While some of those commitments and activities will slow down after graduation, Seth is already filling that time with future plans like his upcoming El Pomar Fellowship. He’ll be working as a fellow in a two-year position starting in July and is hoping to work in communications alongside his fellowship duties and learn more about leadership, building on the skills he’s cultivated through VAPA, CLC and his leadership studies.
“After my capstone last semester with my leadership minor, that certainly motivated me to lean more into that nonprofit sector and the leadership side of nonprofit work that I think is so crucial,” said Seth.
Leadership also factors into Seth’s long-term career goals, as he hopes to work in artistic administration and directing.
“I really want to have a future in arts administration,” Seth said. “I certainly will never give up the stage. But I also want to make the larger impact in theater through arts administration, specifically artistic directing and being the one to pick the plays that speak to people. To be in those plays is terrific, and that’s how you really deliver the message, but someone above you is picking what plays are teaching a community or speaking to a community, whether that be Colorado Springs as a whole or a specific demographic in Colorado Springs. That aspect combines my creative love of being able to read through plays and choose what I think really will speak to someone, and then that organizational side of how do we bring people into the theater and how do we organize this and how do we pay people? Both of those equally fascinate me and satisfy different needs in my brain.”
Seth is understandably both excited and sad as graduation approaches and while there’s plenty he’ll miss about UCCS, being on campus is the one that sticks out the most.
“I will most miss being on campus,” Seth said. “Especially as a student who experienced COVID in the second semester of my freshman year, I quickly learned how important being physically in the space of UCCS is to the feeling of belonging that I think all students can find here. That feeling, for me, strengthened and solidified during my next three years. Simply walking around and saying hi to the friendly faces that I have gotten to know deeply over my time here is such a perfect little gift that I do not think should be overlooked or undervalued.”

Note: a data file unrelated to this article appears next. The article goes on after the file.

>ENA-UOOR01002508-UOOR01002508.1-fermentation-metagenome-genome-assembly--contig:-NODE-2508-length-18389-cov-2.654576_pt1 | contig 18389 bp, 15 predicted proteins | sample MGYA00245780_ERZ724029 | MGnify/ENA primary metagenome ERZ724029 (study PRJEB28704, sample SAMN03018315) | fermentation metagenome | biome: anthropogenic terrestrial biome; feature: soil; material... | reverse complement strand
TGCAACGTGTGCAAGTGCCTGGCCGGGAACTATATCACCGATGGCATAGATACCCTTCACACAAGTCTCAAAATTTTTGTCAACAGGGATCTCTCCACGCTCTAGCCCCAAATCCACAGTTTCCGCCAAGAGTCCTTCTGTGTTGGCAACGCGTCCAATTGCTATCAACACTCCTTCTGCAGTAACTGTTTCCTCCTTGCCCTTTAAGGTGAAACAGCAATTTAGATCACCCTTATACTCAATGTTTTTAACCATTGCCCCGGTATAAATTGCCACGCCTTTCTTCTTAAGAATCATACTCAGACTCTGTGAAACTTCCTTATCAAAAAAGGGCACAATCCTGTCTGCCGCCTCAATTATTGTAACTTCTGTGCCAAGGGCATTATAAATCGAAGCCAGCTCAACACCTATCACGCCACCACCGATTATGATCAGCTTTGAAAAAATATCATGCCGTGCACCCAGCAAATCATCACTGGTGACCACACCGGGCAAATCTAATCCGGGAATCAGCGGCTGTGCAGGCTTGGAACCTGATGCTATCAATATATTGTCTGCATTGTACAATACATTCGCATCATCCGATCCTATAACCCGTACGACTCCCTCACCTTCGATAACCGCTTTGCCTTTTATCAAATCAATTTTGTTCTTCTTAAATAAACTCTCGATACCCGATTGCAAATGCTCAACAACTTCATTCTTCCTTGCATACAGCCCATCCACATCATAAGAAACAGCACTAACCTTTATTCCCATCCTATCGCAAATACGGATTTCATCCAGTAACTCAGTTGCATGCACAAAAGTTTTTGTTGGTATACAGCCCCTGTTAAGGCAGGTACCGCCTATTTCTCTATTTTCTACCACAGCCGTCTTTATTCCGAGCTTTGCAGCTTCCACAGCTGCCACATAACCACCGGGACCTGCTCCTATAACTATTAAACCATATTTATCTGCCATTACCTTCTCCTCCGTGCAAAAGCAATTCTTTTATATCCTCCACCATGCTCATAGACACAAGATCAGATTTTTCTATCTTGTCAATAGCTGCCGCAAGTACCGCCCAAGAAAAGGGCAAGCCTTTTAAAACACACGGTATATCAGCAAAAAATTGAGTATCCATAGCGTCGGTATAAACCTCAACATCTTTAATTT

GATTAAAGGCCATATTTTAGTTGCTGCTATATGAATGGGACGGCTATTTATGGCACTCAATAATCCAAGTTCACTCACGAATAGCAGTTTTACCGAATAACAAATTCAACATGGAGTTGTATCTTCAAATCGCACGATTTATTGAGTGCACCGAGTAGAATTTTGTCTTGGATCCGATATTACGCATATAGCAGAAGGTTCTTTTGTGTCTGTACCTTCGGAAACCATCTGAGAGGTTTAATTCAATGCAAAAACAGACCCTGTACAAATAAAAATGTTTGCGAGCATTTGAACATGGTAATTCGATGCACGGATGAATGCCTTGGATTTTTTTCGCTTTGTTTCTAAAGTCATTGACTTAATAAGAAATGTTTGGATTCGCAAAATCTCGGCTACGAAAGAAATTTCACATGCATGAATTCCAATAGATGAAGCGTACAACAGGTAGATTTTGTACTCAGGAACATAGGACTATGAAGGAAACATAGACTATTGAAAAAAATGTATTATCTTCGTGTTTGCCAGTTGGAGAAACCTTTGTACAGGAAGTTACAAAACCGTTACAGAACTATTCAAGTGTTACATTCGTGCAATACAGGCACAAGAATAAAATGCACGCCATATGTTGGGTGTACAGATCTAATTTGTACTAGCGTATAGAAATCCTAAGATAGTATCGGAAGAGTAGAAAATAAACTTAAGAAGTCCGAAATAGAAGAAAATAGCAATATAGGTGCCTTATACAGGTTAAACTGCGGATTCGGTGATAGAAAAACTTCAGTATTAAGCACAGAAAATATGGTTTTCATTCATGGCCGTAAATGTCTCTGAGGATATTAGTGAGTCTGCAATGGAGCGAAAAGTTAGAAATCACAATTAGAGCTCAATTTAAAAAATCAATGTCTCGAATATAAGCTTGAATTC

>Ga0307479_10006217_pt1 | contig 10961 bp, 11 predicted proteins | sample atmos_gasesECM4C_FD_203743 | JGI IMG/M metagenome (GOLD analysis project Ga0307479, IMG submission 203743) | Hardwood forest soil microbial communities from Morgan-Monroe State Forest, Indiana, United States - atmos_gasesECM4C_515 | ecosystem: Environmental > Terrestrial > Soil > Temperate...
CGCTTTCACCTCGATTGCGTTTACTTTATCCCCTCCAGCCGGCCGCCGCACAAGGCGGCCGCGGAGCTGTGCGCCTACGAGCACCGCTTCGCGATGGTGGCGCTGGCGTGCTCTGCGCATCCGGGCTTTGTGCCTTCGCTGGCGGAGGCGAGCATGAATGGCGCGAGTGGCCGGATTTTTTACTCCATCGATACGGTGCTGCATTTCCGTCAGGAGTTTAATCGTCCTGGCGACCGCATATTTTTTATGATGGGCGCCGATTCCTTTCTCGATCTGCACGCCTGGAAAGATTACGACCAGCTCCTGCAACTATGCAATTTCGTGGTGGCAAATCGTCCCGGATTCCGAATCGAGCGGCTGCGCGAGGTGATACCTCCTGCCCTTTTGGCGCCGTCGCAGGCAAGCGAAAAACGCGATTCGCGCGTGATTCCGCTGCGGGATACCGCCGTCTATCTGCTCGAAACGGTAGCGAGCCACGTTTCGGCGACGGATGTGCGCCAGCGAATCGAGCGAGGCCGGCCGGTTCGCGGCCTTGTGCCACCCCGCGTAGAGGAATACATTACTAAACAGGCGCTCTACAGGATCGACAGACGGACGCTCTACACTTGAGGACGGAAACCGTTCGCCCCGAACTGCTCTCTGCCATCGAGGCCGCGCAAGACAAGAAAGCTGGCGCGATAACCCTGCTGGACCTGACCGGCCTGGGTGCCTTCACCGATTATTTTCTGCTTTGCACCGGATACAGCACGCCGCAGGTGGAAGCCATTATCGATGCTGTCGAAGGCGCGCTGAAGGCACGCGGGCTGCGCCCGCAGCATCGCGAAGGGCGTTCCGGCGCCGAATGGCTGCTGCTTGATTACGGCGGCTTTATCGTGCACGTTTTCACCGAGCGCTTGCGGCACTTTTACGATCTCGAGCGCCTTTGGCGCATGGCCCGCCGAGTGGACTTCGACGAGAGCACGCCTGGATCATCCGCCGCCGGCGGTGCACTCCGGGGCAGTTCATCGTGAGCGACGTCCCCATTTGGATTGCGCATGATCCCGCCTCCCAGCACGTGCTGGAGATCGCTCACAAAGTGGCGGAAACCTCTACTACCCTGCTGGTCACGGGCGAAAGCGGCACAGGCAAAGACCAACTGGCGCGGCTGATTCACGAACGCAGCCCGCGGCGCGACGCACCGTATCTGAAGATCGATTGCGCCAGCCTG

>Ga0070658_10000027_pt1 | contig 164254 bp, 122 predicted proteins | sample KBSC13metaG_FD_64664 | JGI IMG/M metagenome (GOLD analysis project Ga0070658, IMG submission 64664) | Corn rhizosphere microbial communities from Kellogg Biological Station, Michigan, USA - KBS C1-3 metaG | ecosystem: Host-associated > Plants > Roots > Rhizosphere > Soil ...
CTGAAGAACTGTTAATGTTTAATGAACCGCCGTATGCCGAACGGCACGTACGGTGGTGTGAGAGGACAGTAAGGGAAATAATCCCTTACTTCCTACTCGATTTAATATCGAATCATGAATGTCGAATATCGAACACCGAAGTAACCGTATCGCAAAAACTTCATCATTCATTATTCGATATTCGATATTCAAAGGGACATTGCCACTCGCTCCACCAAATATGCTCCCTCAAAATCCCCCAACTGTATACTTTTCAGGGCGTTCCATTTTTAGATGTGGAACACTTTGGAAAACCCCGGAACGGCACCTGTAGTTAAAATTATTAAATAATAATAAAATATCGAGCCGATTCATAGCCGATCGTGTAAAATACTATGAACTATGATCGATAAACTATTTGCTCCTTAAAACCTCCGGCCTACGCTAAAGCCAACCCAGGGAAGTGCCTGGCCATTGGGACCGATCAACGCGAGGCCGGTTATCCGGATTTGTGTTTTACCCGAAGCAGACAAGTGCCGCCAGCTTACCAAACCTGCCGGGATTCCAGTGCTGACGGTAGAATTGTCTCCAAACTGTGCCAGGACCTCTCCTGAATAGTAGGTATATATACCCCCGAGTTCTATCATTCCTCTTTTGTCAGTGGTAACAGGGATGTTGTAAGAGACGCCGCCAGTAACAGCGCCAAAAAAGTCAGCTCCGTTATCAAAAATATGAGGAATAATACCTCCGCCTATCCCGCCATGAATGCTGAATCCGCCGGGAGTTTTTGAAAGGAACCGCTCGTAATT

About the Chancellor’s Leadership Class
Chancellor’s Leadership Class is a four-year undergraduate leadership development program at UCCS initiated in 1997. The program is designed to engage scholars with the members of the Colorado Springs community to nourish positive community impact through leadership and training. CLC strives to empower students to become leaders by facilitating opportunities for self-reflection, community service, and professional development. Scholars also prepare and develop to be advocates for their personal passion and purpose in life. Learn more about the Chancellor’s Leadership Class online.
About the UCCS College of Letters, Arts & Sciences
The College of Letters, Arts & Sciences at UCCS is the university’s largest college, enrolling nearly 6,000 students across 21 departments and programs. The college offers 19 majors and 53 minors in the arts, humanities, social sciences and natural sciences. Students can also choose from five accelerated bachelor’s and master’s degrees, nine full master’s degrees and three Ph.D. degrees, as well as pre-medical and pre-law programs. The mission of the college is to position graduates for success in their personal and professional lives, with a focus on thinking, creating and communicating — skills vital to employers and graduate and professional schools. Learn more about the College of Letters, Arts & Sciences at UCCS.